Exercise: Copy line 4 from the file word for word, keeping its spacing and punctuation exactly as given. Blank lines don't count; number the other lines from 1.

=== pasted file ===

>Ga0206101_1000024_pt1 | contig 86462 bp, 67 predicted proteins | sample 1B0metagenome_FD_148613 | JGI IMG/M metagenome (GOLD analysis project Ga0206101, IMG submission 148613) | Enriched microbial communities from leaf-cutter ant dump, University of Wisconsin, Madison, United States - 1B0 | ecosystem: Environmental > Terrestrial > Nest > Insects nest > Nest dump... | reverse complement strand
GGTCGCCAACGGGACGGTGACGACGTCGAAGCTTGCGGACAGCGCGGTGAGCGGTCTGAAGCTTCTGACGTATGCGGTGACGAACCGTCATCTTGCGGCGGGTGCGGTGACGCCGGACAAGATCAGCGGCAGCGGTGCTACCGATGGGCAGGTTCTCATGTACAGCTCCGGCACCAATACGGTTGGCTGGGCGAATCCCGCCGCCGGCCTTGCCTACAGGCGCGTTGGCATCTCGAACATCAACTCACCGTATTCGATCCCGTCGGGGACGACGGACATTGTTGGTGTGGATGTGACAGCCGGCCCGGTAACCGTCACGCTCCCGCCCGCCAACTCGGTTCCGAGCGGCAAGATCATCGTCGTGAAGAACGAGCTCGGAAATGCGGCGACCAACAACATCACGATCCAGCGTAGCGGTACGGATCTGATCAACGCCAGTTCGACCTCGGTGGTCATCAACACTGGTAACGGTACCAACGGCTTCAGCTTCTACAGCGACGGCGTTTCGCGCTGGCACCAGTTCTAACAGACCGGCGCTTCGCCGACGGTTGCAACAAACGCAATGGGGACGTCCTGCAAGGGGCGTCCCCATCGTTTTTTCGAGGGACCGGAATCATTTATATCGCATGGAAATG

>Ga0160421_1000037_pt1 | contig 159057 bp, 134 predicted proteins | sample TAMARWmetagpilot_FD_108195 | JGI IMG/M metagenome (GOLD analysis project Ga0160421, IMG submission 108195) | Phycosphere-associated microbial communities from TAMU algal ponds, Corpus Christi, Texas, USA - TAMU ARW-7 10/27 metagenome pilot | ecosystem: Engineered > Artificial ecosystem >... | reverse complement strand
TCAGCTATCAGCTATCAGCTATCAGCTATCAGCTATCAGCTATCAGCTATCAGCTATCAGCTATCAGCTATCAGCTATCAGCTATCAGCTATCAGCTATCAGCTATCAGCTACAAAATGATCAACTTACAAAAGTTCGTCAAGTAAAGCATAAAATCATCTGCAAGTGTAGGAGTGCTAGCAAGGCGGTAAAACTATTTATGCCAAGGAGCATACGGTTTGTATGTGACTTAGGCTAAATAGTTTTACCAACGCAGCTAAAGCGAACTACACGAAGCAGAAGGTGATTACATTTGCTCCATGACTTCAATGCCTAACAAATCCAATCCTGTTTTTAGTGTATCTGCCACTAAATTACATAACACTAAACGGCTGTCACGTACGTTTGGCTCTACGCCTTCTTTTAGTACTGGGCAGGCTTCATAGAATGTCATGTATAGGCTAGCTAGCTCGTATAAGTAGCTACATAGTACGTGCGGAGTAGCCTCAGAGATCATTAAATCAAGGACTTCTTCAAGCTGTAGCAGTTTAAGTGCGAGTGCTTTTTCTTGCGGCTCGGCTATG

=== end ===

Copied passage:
TCAGCTATCAGCTATCAGCTATCAGCTATCAGCTATCAGCTATCAGCTATCAGCTATCAGCTATCAGCTATCAGCTATCAGCTATCAGCTATCAGCTATCAGCTATCAGCTACAAAATGATCAACTTACAAAAGTTCGTCAAGTAAAGCATAAAATCATCTGCAAGTGTAGGAGTGCTAGCAAGGCGGTAAAACTATTTATGCCAAGGAGCATACGGTTTGTATGTGACTTAGGCTAAATAGTTTTACCAACGCAGCTAAAGCGAACTACACGAAGCAGAAGGTGATTACATTTGCTCCATGACTTCAATGCCTAACAAATCCAATCCTGTTTTTAGTGTATCTGCCACTAAATTACATAACACTAAACGGCTGTCACGTACGTTTGGCTCTACGCCTTCTTTTAGTACTGGGCAGGCTTCATAGAATGTCATGTATAGGCTAGCTAGCTCGTATAAGTAGCTACATAGTACGTGCGGAGTAGCCTCAGAGATCATTAAATCAAGGACTTCTTCAAGCTGTAGCAGTTTAAGTGCGAGTGCTTTTTCTTGCGGCTCGGCTATG